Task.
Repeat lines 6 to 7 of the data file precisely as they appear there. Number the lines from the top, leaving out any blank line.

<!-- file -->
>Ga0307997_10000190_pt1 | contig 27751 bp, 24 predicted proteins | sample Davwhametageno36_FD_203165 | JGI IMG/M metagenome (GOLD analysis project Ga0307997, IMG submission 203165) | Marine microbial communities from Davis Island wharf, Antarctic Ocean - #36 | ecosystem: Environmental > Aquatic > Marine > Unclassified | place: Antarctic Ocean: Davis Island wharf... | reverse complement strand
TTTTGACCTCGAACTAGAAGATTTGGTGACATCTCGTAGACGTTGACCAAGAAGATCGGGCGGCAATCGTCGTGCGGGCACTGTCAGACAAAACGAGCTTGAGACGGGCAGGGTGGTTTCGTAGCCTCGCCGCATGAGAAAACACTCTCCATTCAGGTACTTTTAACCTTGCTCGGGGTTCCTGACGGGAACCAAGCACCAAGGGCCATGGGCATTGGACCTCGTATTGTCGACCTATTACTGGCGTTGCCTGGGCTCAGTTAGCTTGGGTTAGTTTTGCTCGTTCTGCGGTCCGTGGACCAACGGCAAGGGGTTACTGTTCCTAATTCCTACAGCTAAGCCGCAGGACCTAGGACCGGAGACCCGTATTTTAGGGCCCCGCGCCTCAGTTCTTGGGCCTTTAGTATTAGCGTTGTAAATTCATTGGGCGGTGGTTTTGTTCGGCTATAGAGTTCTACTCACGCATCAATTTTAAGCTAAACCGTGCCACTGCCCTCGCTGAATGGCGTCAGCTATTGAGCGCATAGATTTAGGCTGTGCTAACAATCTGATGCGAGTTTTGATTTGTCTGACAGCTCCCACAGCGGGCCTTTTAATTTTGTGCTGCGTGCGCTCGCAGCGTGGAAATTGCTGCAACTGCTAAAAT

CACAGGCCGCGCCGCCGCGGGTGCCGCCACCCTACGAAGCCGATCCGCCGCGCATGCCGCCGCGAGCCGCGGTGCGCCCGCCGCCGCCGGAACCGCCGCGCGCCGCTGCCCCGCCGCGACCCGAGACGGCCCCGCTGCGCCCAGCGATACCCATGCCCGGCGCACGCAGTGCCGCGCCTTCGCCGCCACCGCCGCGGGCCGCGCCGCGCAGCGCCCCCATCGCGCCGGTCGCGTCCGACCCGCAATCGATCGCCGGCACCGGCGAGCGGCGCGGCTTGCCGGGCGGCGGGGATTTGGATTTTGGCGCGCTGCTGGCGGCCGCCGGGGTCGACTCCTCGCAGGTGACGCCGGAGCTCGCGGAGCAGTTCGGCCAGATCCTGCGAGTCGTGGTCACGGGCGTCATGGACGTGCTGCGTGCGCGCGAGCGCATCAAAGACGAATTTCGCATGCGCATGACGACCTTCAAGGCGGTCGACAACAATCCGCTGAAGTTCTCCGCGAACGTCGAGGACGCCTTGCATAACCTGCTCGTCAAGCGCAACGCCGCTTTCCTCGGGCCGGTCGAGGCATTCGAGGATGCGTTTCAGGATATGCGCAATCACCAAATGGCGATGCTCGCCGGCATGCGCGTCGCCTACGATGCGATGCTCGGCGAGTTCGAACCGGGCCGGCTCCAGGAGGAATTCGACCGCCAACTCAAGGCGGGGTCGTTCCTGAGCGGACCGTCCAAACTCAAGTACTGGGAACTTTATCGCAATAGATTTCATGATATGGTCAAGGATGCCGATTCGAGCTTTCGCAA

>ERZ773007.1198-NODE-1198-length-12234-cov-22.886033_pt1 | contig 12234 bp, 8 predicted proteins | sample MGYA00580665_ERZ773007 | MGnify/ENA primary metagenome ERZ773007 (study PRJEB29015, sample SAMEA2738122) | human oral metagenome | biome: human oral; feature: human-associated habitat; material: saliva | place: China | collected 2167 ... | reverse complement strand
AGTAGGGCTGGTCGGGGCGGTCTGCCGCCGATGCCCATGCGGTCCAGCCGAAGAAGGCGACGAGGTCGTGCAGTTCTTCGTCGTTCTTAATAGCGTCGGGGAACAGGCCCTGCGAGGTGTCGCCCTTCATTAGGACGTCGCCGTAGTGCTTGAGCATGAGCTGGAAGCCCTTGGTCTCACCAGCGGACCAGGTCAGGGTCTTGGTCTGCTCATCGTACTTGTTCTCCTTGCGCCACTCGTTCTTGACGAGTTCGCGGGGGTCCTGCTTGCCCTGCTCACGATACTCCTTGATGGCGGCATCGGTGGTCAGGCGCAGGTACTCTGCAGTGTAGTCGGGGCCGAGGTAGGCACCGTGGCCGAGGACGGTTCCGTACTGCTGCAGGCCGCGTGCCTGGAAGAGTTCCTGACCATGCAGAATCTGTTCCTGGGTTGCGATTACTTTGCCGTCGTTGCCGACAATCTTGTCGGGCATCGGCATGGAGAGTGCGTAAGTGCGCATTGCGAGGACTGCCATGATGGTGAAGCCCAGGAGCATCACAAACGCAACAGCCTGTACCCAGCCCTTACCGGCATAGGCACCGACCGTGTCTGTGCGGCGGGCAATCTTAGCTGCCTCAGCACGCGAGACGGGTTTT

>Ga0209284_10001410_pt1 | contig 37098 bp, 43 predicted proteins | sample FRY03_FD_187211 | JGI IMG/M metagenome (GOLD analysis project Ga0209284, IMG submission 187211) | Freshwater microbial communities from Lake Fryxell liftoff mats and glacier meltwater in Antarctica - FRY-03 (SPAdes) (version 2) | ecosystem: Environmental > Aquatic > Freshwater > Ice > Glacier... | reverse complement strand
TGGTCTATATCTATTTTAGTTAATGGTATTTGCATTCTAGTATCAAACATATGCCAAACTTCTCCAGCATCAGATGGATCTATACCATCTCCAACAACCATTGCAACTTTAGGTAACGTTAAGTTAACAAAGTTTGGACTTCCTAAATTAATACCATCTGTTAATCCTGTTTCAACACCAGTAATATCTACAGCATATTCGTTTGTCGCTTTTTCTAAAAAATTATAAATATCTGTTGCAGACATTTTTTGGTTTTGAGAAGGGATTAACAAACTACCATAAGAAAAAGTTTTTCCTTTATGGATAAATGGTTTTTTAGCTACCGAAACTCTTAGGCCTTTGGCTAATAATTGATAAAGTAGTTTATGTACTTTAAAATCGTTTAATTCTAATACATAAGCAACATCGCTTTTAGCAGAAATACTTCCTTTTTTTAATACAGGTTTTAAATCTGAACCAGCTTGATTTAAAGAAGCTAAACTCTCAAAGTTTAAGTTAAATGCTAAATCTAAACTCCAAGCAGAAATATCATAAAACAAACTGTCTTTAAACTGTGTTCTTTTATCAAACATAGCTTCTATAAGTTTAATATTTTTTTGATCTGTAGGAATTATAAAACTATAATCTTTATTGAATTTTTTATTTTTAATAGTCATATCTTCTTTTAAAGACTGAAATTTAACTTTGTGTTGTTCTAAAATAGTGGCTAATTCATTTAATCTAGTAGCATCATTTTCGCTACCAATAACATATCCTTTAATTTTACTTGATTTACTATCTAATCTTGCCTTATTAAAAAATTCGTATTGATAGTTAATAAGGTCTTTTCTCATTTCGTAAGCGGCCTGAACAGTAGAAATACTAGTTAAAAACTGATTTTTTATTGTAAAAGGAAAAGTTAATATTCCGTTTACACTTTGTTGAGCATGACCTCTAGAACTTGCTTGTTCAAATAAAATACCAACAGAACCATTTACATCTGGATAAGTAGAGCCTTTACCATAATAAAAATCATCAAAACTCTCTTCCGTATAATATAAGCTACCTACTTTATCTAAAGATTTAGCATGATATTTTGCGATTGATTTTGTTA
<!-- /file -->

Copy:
>Ga0209284_10001410_pt1 | contig 37098 bp, 43 predicted proteins | sample FRY03_FD_187211 | JGI IMG/M metagenome (GOLD analysis project Ga0209284, IMG submission 187211) | Freshwater microbial communities from Lake Fryxell liftoff mats and glacier meltwater in Antarctica - FRY-03 (SPAdes) (version 2) | ecosystem: Environmental > Aquatic > Freshwater > Ice > Glacier... | reverse complement strand
TGGTCTATATCTATTTTAGTTAATGGTATTTGCATTCTAGTATCAAACATATGCCAAACTTCTCCAGCATCAGATGGATCTATACCATCTCCAACAACCATTGCAACTTTAGGTAACGTTAAGTTAACAAAGTTTGGACTTCCTAAATTAATACCATCTGTTAATCCTGTTTCAACACCAGTAATATCTACAGCATATTCGTTTGTCGCTTTTTCTAAAAAATTATAAATATCTGTTGCAGACATTTTTTGGTTTTGAGAAGGGATTAACAAACTACCATAAGAAAAAGTTTTTCCTTTATGGATAAATGGTTTTTTAGCTACCGAAACTCTTAGGCCTTTGGCTAATAATTGATAAAGTAGTTTATGTACTTTAAAATCGTTTAATTCTAATACATAAGCAACATCGCTTTTAGCAGAAATACTTCCTTTTTTTAATACAGGTTTTAAATCTGAACCAGCTTGATTTAAAGAAGCTAAACTCTCAAAGTTTAAGTTAAATGCTAAATCTAAACTCCAAGCAGAAATATCATAAAACAAACTGTCTTTAAACTGTGTTCTTTTATCAAACATAGCTTCTATAAGTTTAATATTTTTTTGATCTGTAGGAATTATAAAACTATAATCTTTATTGAATTTTTTATTTTTAATAGTCATATCTTCTTTTAAAGACTGAAATTTAACTTTGTGTTGTTCTAAAATAGTGGCTAATTCATTTAATCTAGTAGCATCATTTTCGCTACCAATAACATATCCTTTAATTTTACTTGATTTACTATCTAATCTTGCCTTATTAAAAAATTCGTATTGATAGTTAATAAGGTCTTTTCTCATTTCGTAAGCGGCCTGAACAGTAGAAATACTAGTTAAAAACTGATTTTTTATTGTAAAAGGAAAAGTTAATATTCCGTTTACACTTTGTTGAGCATGACCTCTAGAACTTGCTTGTTCAAATAAAATACCAACAGAACCATTTACATCTGGATAAGTAGAGCCTTTACCATAATAAAAATCATCAAAACTCTCTTCCGTATAATATAAGCTACCTACTTTATCTAAAGATTTAGCATGATATTTTGCGATTGATTTTGTTA